First some motivation from personal experience: there truly are moments in every programmers life when they learn about some new technique, concept, or abstraction and they stop, turn into Neo in the Matrix and go "woah". One of the first of them for me was when I learned about inheritance and polymorphism. Another was when I learned about type inference. Until you've used it you really can't appreciate how useful it is. It's yet another argument in favour of static typing, and it is really, really cool. It is without a doubt one of the coolest features I've seen in functional languages (though it is not limited to FP languages -- more on this in a second).

So what is it? Let's look at an example. In Java or C++ you might write a function with a header like:

Vector<somereallylongclassname> myMethodName (SomeOtherClassName foo)

And I don't know about you, but typing "SomeReallyLongClassName" and "SomeOtherClassName" is a pain in the ass. C/C++ alleviates this a bit with typedefs, but you still have to type extra characters to specify types of arguments (and Java doesn't have the typedef keyword). Wouldn't it be nice if the compiler could figure this out for us and save us some keystrokes? And of course it would be, and that's where type inference comes in.

In a language which supports type inference, the types of identifiers in your source code are deduced by the compiler depending upon the context in which the identifier is used. The trivial example I usually show students is the following function declaration in SML (a functional language designed by Robin Milner who is oftentimes credited as the guy who came up with the notion of type inference):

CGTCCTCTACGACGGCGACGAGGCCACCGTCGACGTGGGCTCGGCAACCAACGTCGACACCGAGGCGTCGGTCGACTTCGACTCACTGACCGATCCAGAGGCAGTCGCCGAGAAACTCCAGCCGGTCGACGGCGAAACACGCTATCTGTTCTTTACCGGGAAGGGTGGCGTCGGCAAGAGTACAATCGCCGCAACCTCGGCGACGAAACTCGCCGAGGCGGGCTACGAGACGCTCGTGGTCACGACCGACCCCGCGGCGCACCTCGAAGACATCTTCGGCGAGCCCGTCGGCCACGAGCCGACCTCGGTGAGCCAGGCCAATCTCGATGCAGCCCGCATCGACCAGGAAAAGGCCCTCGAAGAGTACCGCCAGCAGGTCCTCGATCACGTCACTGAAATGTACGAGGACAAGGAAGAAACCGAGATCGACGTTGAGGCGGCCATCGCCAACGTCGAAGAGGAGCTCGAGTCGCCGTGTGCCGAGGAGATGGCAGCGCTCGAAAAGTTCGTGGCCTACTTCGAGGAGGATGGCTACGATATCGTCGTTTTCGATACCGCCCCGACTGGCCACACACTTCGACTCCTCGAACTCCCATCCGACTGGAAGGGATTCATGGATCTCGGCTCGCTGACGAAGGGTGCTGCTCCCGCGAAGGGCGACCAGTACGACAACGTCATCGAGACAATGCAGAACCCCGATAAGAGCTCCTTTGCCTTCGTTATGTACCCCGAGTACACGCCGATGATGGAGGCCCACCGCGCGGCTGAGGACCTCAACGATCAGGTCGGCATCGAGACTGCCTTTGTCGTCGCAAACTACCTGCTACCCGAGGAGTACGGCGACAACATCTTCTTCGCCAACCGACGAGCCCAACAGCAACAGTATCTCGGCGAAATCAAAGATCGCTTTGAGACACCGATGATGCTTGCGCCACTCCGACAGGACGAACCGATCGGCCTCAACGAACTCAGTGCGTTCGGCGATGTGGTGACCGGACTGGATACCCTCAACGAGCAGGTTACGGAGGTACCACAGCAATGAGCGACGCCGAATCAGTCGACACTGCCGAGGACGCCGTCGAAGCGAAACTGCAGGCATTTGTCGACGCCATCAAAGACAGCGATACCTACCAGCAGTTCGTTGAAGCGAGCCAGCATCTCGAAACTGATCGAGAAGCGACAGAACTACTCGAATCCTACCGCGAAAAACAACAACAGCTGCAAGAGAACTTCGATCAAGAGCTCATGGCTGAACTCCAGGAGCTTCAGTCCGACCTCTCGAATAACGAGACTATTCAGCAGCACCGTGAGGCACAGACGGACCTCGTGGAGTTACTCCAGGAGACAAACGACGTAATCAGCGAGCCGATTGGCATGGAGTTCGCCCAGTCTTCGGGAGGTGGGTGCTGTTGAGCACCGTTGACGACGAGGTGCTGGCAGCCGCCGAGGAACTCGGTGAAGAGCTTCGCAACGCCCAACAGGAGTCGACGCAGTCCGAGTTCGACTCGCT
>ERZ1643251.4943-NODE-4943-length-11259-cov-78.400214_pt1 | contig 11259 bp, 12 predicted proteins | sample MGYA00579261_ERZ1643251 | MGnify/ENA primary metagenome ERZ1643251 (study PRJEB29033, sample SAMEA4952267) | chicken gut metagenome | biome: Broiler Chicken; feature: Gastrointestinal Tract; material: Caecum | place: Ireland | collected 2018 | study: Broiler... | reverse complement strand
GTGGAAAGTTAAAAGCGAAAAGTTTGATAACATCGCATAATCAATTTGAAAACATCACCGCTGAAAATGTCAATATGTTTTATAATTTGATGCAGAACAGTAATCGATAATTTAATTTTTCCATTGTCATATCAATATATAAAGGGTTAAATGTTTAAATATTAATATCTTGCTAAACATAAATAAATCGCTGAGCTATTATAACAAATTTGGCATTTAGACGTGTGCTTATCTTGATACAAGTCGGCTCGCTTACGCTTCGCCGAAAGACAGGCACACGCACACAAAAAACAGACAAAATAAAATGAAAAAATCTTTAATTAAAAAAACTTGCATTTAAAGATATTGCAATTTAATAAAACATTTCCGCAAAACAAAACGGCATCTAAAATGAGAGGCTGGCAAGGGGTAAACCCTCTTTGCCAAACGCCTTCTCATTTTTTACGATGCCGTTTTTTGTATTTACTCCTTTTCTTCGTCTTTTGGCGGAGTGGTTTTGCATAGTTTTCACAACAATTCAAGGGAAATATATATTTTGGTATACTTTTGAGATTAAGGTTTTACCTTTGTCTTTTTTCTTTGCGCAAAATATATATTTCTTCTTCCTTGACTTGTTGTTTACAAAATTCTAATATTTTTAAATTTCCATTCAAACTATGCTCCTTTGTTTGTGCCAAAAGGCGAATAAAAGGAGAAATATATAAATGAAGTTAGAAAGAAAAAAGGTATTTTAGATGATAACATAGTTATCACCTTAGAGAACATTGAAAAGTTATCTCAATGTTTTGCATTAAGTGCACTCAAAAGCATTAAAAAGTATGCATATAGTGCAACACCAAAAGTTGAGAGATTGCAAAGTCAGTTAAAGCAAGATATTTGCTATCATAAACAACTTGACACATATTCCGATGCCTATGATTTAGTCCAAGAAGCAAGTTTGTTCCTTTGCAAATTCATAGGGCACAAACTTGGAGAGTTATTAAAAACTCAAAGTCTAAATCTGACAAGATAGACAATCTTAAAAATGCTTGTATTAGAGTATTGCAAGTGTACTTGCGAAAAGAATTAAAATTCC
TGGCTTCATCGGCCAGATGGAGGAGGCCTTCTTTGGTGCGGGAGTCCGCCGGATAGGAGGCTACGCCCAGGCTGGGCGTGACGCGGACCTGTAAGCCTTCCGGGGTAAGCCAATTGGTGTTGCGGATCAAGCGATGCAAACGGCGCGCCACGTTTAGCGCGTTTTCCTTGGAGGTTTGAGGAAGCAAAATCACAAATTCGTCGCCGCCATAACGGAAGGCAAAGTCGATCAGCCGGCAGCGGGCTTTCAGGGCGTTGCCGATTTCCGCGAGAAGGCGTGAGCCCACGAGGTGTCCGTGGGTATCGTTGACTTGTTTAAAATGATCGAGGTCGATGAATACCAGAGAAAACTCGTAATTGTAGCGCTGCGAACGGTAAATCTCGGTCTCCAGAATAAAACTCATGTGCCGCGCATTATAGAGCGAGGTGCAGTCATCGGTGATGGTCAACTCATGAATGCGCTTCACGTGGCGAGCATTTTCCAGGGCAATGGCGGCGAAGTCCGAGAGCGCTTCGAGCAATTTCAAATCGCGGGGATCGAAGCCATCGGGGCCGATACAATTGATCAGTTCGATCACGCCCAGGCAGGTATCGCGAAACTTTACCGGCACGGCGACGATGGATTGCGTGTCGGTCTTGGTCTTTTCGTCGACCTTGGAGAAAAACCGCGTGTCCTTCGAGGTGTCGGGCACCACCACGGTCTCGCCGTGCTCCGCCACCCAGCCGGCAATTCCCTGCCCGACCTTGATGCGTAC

fun foo x = x + 3;

When the above code is compiled, the compiler deduces the type signature of the function foo() to be "int -> int", or (in English) a function which takes an integer and returns an integer. Note however, there is no syntactic evidence of type annotations -- nowhere did I write "int x" or something similar. The compiler figures out the type of x by the "x + 3" expression in foo()'s definition. Since 3 is an int, and the + operator is one which takes two arguments of the same type it infers that x must therefore be an int (and additionally since the + operator returns a value of the same type as its operands it also deduces that foo must return an int as well).

This is magic.

It's also the best of both worlds: all the type safety of static typing, and the "clean" or "uncluttered" code of dynamic typing.

One thing I've been thinking about lately though is how type inference would play out in a OO language. One of the reasons the algorithm works well in a language like ML is because functions can neither be overloaded or overrided (though they can be rebound or redefined). So for example, if I have a function declaration like:

fun foo x = bar (x);

There's no trouble in figuring out what which function bar() refers to (since there's only one). In an OO language like Java you could have a situation like:

Foo f = new SubclassofFoo();
f.someMethod(x, y, z);